Chapter 2: The Decision tested - The Guardian case

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The Council decision to allow citizens to apply for documents received little attention at the time. Some commentators argue that the EU governments thought it simply met a commitment and would not be widely used. Journalists who might be expected to want more information were after all almost exclusively Brussels-based and, the theory goes, could get whatever they wanted from the various press officer or their personal contacts.

The Council's work in the newly defined "third pillar" - covering policing, immigration and asylum, and legal cooperation - was conducted in the most secretive fashion.(1) It was also the most contentious affecting as it does the rights of citizens, refugees and asylum seekers. Prior to 1992 little that did not appear in the occasional press release appeared in the press. Meetings of officials and officers in the Trevi Group (1976), the Ad Hoc Group on Immigration (1986) and the Coordinators of Free Movement (1988, now the K4 Committee), and the EU Ministers meeting as "Trevi Ministers" and "Immigration Ministers" met, deliberated and decided measures in secret. The deliberations of these meetings directly affected peoples' rights - both citizens within the EU and those trying to enter.

More information did become available from the Ministers' meeting in London in December 1992 and Copenhagen in June 1993. The Maastricht Treaty came into effect on 1 November 1993 and the first meeting of the new Council of Justice and Home Affairs Ministers met for the first time on 23 November in Brussels.

The first challenge to the Council came on 2 February 1994 when John Carvel of the Guardian wrote to the Council asking, under the Decision, for documents from three meetings of the Council of Ministers - Social Affairs Council, the JHA Council and the Agriculture Council. (2) He requested COREPER preparatory documents, the attendance and voting records and the decisions taken by each Council. On 28 February the General Secretariat of the Council replied with some, very limited information. On 14 March John Carvel sent in a confirmatory application to which the Council did not reply within the one month time limit. So he wrote again on 29 April. At the General Affairs Council, 16-17 May, the decision to reject John Carvel's request for documents was endorsed by 10 votes to 2 (Netherlands and Denmark). The letter from the Council, dated 17 May, said he could not have the reports from the JHA Council because:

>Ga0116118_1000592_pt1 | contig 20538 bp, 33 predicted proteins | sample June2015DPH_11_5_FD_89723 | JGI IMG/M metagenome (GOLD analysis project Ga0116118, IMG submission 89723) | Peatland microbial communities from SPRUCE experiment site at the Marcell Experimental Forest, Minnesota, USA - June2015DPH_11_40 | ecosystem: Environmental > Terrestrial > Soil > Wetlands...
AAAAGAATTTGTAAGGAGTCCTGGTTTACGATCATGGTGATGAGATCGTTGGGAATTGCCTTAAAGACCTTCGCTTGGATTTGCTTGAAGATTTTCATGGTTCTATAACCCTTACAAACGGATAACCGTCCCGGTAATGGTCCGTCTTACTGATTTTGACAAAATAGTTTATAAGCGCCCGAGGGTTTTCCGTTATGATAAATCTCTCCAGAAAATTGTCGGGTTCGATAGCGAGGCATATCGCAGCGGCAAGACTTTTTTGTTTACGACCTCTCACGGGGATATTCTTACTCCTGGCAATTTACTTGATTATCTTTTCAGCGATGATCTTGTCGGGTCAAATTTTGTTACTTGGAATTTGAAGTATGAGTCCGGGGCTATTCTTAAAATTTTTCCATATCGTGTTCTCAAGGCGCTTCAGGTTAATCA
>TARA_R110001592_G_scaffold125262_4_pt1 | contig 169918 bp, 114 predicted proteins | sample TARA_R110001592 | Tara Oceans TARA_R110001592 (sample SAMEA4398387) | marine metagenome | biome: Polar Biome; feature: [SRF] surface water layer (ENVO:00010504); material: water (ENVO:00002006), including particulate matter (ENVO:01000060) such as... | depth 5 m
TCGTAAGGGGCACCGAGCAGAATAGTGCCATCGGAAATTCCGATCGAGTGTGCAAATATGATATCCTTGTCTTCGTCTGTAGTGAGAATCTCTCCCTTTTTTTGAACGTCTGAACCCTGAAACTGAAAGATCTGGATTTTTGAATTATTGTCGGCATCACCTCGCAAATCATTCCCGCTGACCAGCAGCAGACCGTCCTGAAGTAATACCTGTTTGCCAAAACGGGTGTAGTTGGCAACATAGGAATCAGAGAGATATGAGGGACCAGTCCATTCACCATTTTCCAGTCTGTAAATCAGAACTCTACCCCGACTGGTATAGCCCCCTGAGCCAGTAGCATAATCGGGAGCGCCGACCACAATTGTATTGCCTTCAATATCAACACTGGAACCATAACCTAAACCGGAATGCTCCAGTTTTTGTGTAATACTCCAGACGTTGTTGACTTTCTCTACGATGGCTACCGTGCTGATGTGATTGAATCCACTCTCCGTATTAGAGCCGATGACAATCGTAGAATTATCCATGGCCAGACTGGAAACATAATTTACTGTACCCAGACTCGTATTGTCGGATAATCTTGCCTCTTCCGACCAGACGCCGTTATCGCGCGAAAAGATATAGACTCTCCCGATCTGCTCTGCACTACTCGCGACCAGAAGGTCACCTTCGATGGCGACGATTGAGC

"they refer directly to the deliberations of the Council and its preparatory instances. If it did allow access, the Council would fail to protect the confidentiality of its proceedings... [including] the position taken by the members of the Council during its deliberations."

All the information he needed, and properly could be given to him, was in the press release!

The same letter refused access to the minutes of the Agriculture Council. It also said the "same considerations of confidentiality" applied to the "preparatory reports", minutes and voting record for the Social Affairs Council which:

"should not have been sent to you. However, owing to the novelty of the procedure for allowing public access to documents of the Council and its practical implementation, this information was sent to you because of an administrative error."

John Carvel and the Guardian newspaper took the case to the Court of Justice on 19 May 1994. They were "joined" (supported) by the Danish government, the Netherlands government and the European Parliament.

The top reporters in the Brussels-based press corps are a small group who are cultivated by the Commission and Council. In the "hot-house" Brussels circuit information is traded on a non-attributable basis. When John Carvel lodged the court case he was "informally" approached:

"I remember Theodore Pangalos, the Greek foreign minister who was then President of the Council, asking what all the fuss was about and could he not provide the documents required (presumably by the back door)..." (3)

His response was that the case had been taken on a point of principle. The Council had a code of public access to documents and were refusing to put it into practice. Moreover, it was not just a question for journalists but of citizens' rights.

The formal "day in court", which followed the voluminous exchange of papers and legal opinions from all parties, was on 5 July 1995 in the court in Luxembourg. The judgement, given on 19 October 1995: